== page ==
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A comprehensive guide to over 140 knots and splices, with easy-to-follow instructions, and 380 clear illustrations. Useful for sailing, fishing, camping, hobbyists, and those needing to know knots and splices. Contains an explanation of the basic terms used relating to knots and ropes, and cordage.
The first book in a two-volume series describing walking routes up every 2000-footer in Wales - all 166 of them. The result is not just a guide to the mountains of Snowdonia, but a handbook of over 450 routes covering 21 Welsh mountain ranges - the whale-backed ridges of the Black Mountains, the Brecon Beacons' precipitous escarpments, the Cwmdeuddwr uplands, Plynlimon's unknown valleys, the heather clad Berwyns, Cader Idris, the vast solitudes of the Arans and Arenigs, the Rhinogs and the wildest land in Wales. For those longer days the author also suggests over 100 high level traverses. This volume covers: the Arans, Arenigs, Berwyns, Black Mountains, Brecon Beacons, Cader Idris, Carneddau, Cwmdeuddwr hills and Dovey hills.
Fort William and Glen Coe encompass one of the greatest areas of sea and mountain landscape in Scotland, backed by some of the biggest and most demanding peaks. This is Scotland's fjord land, a drowned coastland with long sea arms wending far inland, and the walks range from Fort William at sea level to Ben Nevis, the highest summit in Britain. The whole area is steeped in history, and its story is well told at local museums and information centres such as at Ballachulish, Kinlochleven and Glencoe, all areas explored in this guide
Short Walks Isle of Wight covering parts of Newtown, Tennyson Down and Bembridge.This selection offers interest and regional variety in the Isle of Wight, providing the best short walks in the area. Covering walks through the whole of the Isle of Wight, both popular and little know scenic routes including Newchurch and Carisbrooke.- See walk locations by Looking InsideInside:-20 circular walks up to 5 miles- Clear, large scale Ordnance Survey route maps- GPS reference for all Isle of Wight waypoints- Where to park, good pubs and places of interest en route- All routes have been fully researched and written by expert outdoor writers - Beautiful photography of scenes from the walks Ideal for families, or for those who prefer shorter distances, Short Walks guides contain 20 walks graded by distance, duration and difficulty. Each route includes points of interest as well as fun observation questions for children.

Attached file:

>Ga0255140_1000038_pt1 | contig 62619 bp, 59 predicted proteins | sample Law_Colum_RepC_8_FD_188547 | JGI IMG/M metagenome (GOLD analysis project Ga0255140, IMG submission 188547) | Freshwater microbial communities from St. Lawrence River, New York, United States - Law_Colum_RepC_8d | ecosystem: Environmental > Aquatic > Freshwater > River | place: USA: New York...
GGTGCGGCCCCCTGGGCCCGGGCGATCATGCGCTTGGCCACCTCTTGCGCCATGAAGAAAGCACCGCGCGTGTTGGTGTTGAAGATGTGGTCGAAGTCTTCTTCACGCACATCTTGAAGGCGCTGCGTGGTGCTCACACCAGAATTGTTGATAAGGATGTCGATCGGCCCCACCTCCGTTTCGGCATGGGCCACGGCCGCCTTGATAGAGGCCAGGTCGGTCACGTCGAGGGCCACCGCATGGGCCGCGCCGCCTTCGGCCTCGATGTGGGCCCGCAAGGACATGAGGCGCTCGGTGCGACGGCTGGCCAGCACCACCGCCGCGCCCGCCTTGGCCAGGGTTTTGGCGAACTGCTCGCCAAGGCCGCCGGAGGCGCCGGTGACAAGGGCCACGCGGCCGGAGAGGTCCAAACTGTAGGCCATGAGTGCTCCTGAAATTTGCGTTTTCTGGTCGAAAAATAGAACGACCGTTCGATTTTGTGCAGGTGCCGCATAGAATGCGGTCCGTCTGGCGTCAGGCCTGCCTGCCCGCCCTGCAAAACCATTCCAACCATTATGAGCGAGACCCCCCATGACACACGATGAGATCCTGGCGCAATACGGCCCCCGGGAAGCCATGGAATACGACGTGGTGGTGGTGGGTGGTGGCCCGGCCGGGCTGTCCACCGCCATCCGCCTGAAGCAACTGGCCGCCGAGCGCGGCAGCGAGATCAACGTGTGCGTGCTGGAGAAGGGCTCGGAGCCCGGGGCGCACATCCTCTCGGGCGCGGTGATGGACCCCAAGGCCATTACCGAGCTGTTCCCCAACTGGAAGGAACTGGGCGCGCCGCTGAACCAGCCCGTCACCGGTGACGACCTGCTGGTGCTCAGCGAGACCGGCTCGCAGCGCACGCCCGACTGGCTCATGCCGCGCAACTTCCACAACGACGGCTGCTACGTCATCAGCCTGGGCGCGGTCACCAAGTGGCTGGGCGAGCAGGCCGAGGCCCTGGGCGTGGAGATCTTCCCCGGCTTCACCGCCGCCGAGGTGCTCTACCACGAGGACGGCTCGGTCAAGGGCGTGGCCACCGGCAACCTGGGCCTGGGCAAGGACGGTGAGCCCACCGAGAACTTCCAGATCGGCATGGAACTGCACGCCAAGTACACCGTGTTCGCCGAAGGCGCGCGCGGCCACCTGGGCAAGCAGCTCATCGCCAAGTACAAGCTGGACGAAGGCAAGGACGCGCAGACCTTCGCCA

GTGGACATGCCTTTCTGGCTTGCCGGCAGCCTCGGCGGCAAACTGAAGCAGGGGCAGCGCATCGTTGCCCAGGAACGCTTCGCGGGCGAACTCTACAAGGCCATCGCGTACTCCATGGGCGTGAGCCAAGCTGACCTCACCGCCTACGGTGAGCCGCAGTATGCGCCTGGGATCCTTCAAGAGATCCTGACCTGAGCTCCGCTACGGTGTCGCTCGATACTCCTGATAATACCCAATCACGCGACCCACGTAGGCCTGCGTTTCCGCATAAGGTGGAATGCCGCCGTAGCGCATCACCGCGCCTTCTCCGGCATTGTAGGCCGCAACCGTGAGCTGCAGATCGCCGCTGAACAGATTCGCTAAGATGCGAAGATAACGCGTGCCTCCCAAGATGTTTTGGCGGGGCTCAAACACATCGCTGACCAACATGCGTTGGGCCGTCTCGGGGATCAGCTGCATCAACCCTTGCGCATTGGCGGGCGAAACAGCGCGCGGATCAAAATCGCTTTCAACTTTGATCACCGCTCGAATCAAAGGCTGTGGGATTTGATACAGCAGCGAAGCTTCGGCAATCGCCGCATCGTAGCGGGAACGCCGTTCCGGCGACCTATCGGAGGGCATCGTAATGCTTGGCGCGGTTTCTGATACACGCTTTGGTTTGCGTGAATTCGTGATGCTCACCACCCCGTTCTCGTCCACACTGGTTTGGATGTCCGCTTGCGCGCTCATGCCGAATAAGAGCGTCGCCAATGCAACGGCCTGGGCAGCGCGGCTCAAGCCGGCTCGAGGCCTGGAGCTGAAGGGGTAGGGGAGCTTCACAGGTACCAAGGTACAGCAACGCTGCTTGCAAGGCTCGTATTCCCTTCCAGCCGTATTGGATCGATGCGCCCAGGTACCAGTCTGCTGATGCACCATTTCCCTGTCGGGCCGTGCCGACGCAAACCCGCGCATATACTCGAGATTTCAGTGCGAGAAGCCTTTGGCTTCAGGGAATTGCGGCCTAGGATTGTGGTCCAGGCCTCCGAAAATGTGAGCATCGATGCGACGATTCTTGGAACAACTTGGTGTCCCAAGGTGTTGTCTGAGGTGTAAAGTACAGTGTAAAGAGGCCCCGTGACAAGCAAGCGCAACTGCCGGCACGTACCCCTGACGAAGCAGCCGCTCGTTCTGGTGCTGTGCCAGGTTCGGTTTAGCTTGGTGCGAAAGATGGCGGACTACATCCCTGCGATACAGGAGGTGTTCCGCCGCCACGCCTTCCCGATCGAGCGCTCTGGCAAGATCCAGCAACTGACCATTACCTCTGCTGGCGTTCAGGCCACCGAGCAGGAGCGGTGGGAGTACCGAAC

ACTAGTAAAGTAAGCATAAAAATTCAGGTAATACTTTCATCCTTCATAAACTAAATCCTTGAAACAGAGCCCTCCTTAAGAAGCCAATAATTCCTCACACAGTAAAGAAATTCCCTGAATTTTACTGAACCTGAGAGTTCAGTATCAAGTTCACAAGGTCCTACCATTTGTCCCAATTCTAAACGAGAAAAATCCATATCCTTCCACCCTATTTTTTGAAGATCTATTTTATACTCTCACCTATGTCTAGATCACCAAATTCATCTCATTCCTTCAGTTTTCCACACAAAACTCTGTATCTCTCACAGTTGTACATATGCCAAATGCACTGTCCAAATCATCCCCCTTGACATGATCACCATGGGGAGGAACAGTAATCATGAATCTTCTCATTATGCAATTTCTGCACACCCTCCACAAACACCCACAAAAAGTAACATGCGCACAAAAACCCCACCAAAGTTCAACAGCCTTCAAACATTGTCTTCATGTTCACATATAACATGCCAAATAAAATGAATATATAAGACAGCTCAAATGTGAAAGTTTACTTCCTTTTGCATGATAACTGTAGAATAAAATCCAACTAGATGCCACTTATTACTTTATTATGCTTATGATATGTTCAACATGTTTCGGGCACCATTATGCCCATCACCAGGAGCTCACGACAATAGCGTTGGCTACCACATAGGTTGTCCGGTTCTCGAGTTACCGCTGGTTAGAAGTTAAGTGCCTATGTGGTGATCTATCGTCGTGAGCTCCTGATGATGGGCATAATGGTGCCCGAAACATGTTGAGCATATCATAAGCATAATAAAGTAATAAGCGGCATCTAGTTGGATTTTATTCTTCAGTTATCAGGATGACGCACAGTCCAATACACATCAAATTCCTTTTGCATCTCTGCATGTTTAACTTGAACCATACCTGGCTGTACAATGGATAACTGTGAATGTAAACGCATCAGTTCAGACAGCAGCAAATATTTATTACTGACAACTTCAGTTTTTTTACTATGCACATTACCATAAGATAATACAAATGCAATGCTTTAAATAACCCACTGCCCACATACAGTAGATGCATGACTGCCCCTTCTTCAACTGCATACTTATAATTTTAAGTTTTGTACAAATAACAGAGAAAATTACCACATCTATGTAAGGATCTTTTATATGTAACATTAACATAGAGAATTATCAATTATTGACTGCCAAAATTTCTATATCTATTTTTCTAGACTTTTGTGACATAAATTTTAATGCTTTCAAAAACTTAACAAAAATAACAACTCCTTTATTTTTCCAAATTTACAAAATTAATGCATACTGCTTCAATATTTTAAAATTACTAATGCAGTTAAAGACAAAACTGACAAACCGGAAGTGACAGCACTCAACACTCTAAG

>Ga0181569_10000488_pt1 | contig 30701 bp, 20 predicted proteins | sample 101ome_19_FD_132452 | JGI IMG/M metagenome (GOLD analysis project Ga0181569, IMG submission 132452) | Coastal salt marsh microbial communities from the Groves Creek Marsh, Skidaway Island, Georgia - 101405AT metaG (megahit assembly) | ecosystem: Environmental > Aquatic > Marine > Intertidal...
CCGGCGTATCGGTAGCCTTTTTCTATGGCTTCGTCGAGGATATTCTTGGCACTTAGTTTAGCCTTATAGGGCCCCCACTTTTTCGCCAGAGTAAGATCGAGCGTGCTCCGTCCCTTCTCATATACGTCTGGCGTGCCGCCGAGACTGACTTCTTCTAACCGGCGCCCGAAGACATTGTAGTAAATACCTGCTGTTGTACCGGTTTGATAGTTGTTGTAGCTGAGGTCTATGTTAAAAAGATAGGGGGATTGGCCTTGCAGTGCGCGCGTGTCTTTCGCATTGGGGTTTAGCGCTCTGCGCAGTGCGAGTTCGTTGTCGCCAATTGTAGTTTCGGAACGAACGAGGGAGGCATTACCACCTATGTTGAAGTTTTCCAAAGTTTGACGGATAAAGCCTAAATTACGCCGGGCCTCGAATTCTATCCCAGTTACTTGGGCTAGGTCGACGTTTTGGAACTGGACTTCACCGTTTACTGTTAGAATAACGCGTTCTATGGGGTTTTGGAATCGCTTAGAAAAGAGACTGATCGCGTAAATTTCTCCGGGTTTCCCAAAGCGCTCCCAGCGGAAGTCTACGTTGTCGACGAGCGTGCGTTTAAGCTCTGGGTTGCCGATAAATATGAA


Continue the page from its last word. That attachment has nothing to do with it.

The fourth title in the extremely popular series of good practice, these DVDs are written by the experts. Filmed in the Lake District and the Scottish Highlands, this DVD outlines the essential skills and techniques for summer hill walking in the UK. In 2007, the Mountain Rescue teams of England and Wales dealt with 778 incidents, a 23% increase since 2003. As with previous DVDs in the series, this DVD has been produced to educate mountain users, making them aware of the often hostile environment of our uplands. It will also inspire, with the dramatic beauty of two of the UK's most popular walking areas shown to full effect. The film follows two walkers, Frederlina and Ben, as they plan their days and follow their walks. We see the challenges they face and the decisions they make. In addition to the film, the technical chapters include: Navigation, Scrambling, Weather, River Crossings, Mountain Rescue, Ticks and Hazards.
New Jersey is a state of surprises. Did you know there was a castle in Passaic Country? Or that Essex County's Branch Brook Park, rather than Washington, D.C., has the largest concentration of flowering cherry trees outside of Japan? Did you know you could walk through a bamboo forest on the Rutgers University campus, dig for fossils in Middletown's Poricy Brook, visit an owl haven on the site of the Battle of Monmouth, or see wild river otters in Salem County? Despite its proximity to major urban areas and its high population density, the state has dozens of absolutely marvelous natural areas and preserved spaces. It boasts something for everyone, from Atlantic seashore to rugged mountains, rolling farmland to winding canals, historic trails to formal gardens, birdfilled marshes to hardwood forests, pine barrens to fragrant vineyards and orchards. There are outings for hikers, bikers, beachcombers, gardeners, power-walkers and strollers of all kinds, and A Guide to Green New Jersey is your key to finding it all. The book is conveniently organized into forty geographic areas, spotlighting more than 200 nature walks. Each entry includes a description, visitor hours, fees, driving accessibility, and other pertinent information for walkers. At the end of the book, the authors provide an index with the names of each site, and their guide to choosing an outing according to individual tastes and interests. They identify sites that are wheelchair accessible, especially fun for kids, best for bicyclists, and those that are particularly physically challenging. Newcomers to the state will find the book indispensable, and long-time New Jerseyans will find it a pleasantly eye-opening guide to wonderful walks right in their own backyards.